Public transport in the Isle of Man commenced in 1873 with the opening of the narrow gauge Isle of Man Railway with routes from Douglas to Port Erin and Peel. Three years later, an urban tramway opened for business in Douglas, and control of this passed to Douglas Corporation in 1902, following the liquidation of the operating company. The first buses on the island were a pair of Argus charabancs introduced in 1907 by the Manx Electric Railway, and these linked Bungalow (on the Snaefell Mountain Railway) with the company’s hotel and tea-rooms at Tholt-y-Will.
Seven years later, Douglas Corporation bought its first buses, a Tilling-Stevens and a Straker-Squire, both seating 25. After just six years service, they were replaced by a further four Tilling-Stevens, and from 1922 to 1930 a further 34 buses entered service, including the first double decker in 1922.
The Corporation’s first Leylands were the two 1936 20 seat Park Royal bodied Cubs, and these became known as “Wolsey’s Midgets", J.H.Wolsey being the then general manager of the Corporation’s transport department. Apart from the buses, the horse trams and Douglas Head tramway also came under the local authority’s remit. The latter tramway did not survive the second world war, being closed in 1942. Buses which operated on services inside the borough boundary were exempt from road tax, but a small fleet which worked on routes beyond the edge of Douglas were subject to the full rate, and to distinguish them, such buses carried the letters "EA" (extended area) on the front panels. Thus, in effect, Douglas Corporation ran TWO fleets of buses.
In 1933, the first pair of an eventual fleet of 42 AEC Regents went into service. These were supplemented in 1945 by a trio of AEC powered Daimler utility buses, which were to remain in service until 1970. A varied selection of single deckers were also bought over the years, including Bedford OWB and VAS, AEC Regal and Reliance, Leyland Comet and Cub, and Guy Otter. Some of these buses received outsize destination screens, capable of taking the large scrolls fitted to double deckers, thus giving a distinctive appearance to the vehicles in question.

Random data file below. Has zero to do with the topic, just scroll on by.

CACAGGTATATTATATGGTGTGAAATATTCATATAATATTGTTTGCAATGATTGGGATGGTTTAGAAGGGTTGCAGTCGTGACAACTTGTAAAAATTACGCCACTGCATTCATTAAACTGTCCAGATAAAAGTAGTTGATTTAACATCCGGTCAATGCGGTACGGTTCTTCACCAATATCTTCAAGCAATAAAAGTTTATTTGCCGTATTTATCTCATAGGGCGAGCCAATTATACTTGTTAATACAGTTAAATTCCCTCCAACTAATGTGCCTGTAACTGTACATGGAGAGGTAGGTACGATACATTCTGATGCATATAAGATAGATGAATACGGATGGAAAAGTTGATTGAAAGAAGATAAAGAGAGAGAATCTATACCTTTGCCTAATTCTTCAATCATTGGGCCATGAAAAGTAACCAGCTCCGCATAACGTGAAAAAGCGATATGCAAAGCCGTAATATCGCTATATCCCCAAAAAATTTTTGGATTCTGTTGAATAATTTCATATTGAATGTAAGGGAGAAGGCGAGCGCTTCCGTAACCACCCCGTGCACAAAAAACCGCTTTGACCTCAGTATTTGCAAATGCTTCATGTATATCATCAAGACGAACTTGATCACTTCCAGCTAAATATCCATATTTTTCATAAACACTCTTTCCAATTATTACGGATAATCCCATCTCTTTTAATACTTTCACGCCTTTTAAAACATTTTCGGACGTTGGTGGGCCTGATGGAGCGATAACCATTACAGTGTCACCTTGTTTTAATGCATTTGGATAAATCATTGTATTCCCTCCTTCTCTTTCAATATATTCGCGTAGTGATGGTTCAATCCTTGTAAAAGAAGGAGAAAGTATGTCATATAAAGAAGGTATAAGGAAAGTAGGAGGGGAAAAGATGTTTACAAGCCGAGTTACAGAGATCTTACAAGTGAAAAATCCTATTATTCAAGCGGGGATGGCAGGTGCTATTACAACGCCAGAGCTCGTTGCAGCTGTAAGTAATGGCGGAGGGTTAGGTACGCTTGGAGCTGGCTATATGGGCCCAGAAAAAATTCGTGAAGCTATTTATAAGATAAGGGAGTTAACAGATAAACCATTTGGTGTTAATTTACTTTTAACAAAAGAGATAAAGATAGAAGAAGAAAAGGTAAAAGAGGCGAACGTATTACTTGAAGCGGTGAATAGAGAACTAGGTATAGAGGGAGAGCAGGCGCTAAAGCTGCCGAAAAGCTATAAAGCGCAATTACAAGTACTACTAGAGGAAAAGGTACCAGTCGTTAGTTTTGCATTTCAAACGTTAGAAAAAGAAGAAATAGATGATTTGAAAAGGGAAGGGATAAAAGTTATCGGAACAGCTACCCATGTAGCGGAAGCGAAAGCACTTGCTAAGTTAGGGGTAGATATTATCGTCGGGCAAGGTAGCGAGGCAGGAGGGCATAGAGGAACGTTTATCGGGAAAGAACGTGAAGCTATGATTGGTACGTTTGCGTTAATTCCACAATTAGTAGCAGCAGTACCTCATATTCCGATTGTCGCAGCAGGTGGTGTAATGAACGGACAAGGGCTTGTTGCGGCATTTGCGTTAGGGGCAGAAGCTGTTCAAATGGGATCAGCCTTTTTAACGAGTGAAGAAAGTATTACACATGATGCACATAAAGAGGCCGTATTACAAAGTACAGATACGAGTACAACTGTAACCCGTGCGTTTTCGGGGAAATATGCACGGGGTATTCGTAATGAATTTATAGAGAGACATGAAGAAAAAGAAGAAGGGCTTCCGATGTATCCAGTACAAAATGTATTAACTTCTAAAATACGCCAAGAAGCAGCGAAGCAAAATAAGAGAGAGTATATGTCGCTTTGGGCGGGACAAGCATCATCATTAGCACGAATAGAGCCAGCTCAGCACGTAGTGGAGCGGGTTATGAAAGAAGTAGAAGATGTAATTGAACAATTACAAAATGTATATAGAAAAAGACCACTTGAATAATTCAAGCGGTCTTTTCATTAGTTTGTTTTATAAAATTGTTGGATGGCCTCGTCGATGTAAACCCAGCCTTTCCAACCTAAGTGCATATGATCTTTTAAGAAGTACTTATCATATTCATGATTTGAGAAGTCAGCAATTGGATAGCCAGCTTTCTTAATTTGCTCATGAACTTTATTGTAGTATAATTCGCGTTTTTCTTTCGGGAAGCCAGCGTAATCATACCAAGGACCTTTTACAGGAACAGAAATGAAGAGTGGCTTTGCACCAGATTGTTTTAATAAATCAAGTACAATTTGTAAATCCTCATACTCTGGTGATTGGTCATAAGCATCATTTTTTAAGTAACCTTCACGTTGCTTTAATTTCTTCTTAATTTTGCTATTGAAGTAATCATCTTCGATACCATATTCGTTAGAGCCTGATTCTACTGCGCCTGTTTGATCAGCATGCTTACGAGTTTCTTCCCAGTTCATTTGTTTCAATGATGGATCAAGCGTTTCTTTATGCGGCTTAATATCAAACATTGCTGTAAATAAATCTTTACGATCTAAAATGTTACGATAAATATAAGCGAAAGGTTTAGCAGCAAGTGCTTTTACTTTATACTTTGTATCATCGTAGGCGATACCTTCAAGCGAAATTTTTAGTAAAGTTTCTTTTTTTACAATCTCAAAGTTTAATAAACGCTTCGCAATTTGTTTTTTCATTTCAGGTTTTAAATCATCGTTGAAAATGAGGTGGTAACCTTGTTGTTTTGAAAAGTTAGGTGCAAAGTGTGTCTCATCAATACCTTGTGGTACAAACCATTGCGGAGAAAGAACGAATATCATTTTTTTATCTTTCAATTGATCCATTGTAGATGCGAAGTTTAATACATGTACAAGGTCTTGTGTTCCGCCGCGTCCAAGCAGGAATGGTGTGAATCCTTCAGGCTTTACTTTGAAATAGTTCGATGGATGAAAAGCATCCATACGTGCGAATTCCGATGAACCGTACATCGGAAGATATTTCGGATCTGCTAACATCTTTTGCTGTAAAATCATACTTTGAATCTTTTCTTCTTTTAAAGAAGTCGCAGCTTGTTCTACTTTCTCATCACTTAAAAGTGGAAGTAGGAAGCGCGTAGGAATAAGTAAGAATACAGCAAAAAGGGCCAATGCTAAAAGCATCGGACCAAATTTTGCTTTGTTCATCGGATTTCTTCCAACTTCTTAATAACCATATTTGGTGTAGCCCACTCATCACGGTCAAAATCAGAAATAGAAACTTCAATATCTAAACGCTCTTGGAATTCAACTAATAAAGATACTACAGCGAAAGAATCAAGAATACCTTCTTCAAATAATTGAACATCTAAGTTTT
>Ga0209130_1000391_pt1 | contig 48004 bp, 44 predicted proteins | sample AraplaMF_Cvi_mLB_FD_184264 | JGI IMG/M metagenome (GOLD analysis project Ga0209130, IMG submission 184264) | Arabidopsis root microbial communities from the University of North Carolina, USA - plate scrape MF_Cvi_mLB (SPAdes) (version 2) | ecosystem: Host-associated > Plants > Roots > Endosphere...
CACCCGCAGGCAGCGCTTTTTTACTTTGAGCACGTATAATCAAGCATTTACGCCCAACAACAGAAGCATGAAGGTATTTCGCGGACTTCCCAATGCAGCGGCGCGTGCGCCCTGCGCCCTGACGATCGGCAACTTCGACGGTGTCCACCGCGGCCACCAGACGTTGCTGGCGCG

The 1957 batch of four AEC Regent Mark 5s were the first such buses in the fleet, as well as being the last rear platform buses to enter service. 1957 also saw five Guy Otter buses enter service, the only examples of that manufacturer's output on the island. Two AEC Reliances arrived in 1958, thought to be the only Reliances ever fitted with Mulliner bodywork.
Seven forward entrance Regents arrived during the 1960s, including the last ever one built (one of a pair of Willowbrook bodied buses in 1968), while in 1970, for the first (and last) time secondhand buses were acquired, in the form of eight ex Lancashire United Leyland Tiger Cubs. An unusual purchase in 1974 was a Willowbrook bodied Bedford YRQ, followed by three more in 1975. These were to prove to be the final new Douglas Corporation buses, as on October 1st 1976 the yellow fleet was merged with the red Road Services buses to become Isle of Man National Transport. This move, first suggested in 1966, brought an end to 62 years of Manx municipal bus operation. However Douglas Corporation retained the famous sea-front horse tram route, and happily this still remains as it was.
Please note the above information was kindly provided by Shane Conway from his excellent site The Classic Manx Buses website (opens in a new window). Please take the time to visit his very informative site.